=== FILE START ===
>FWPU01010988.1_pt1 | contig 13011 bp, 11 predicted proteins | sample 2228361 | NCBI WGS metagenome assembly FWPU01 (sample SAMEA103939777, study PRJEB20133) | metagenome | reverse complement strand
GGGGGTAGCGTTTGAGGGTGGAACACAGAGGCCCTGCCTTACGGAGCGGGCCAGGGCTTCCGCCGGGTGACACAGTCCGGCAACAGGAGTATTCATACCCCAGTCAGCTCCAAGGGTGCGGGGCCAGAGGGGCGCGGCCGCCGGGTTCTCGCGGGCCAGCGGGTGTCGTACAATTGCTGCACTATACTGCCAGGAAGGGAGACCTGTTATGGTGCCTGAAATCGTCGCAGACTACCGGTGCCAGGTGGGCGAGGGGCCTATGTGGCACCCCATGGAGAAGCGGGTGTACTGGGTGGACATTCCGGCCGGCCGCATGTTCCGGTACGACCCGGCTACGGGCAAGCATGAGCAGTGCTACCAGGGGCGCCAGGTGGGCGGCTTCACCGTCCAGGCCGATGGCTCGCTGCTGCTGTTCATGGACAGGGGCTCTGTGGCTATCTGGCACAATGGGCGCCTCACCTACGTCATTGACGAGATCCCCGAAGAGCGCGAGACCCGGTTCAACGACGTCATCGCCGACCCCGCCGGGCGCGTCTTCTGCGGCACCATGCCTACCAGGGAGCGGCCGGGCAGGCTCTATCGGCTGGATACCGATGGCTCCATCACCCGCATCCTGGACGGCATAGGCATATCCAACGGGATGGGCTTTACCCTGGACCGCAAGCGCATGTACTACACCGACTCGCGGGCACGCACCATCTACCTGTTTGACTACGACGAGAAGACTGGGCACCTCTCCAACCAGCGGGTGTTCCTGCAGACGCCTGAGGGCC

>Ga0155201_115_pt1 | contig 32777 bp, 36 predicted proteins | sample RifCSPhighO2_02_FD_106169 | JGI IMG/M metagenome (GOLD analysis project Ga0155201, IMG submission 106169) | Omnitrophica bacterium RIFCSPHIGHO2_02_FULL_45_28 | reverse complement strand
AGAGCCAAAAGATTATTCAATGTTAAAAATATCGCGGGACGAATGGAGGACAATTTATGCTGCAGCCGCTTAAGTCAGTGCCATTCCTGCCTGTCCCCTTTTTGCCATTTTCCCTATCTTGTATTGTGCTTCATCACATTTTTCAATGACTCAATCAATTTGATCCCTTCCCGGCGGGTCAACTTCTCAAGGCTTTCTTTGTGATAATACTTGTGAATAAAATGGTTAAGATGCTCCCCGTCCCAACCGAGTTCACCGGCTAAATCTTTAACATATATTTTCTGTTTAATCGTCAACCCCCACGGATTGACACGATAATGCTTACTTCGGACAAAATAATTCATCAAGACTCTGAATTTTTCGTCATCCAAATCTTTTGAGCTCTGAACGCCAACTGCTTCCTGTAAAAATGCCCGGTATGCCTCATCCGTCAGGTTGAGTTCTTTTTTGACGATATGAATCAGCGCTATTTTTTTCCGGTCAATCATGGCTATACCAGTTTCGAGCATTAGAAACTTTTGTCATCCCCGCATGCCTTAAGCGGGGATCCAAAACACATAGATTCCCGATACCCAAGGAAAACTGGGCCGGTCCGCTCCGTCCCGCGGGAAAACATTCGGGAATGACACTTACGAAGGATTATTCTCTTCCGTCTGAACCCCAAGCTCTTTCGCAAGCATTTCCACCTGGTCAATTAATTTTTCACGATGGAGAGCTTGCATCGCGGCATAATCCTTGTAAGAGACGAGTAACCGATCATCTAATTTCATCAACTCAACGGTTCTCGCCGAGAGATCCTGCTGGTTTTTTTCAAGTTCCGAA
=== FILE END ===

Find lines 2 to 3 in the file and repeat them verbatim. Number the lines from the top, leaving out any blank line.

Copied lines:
GGGGGTAGCGTTTGAGGGTGGAACACAGAGGCCCTGCCTTACGGAGCGGGCCAGGGCTTCCGCCGGGTGACACAGTCCGGCAACAGGAGTATTCATACCCCAGTCAGCTCCAAGGGTGCGGGGCCAGAGGGGCGCGGCCGCCGGGTTCTCGCGGGCCAGCGGGTGTCGTACAATTGCTGCACTATACTGCCAGGAAGGGAGACCTGTTATGGTGCCTGAAATCGTCGCAGACTACCGGTGCCAGGTGGGCGAGGGGCCTATGTGGCACCCCATGGAGAAGCGGGTGTACTGGGTGGACATTCCGGCCGGCCGCATGTTCCGGTACGACCCGGCTACGGGCAAGCATGAGCAGTGCTACCAGGGGCGCCAGGTGGGCGGCTTCACCGTCCAGGCCGATGGCTCGCTGCTGCTGTTCATGGACAGGGGCTCTGTGGCTATCTGGCACAATGGGCGCCTCACCTACGTCATTGACGAGATCCCCGAAGAGCGCGAGACCCGGTTCAACGACGTCATCGCCGACCCCGCCGGGCGCGTCTTCTGCGGCACCATGCCTACCAGGGAGCGGCCGGGCAGGCTCTATCGGCTGGATACCGATGGCTCCATCACCCGCATCCTGGACGGCATAGGCATATCCAACGGGATGGGCTTTACCCTGGACCGCAAGCGCATGTACTACACCGACTCGCGGGCACGCACCATCTACCTGTTTGACTACGACGAGAAGACTGGGCACCTCTCCAACCAGCGGGTGTTCCTGCAGACGCCTGAGGGCC

>Ga0155201_115_pt1 | contig 32777 bp, 36 predicted proteins | sample RifCSPhighO2_02_FD_106169 | JGI IMG/M metagenome (GOLD analysis project Ga0155201, IMG submission 106169) | Omnitrophica bacterium RIFCSPHIGHO2_02_FULL_45_28 | reverse complement strand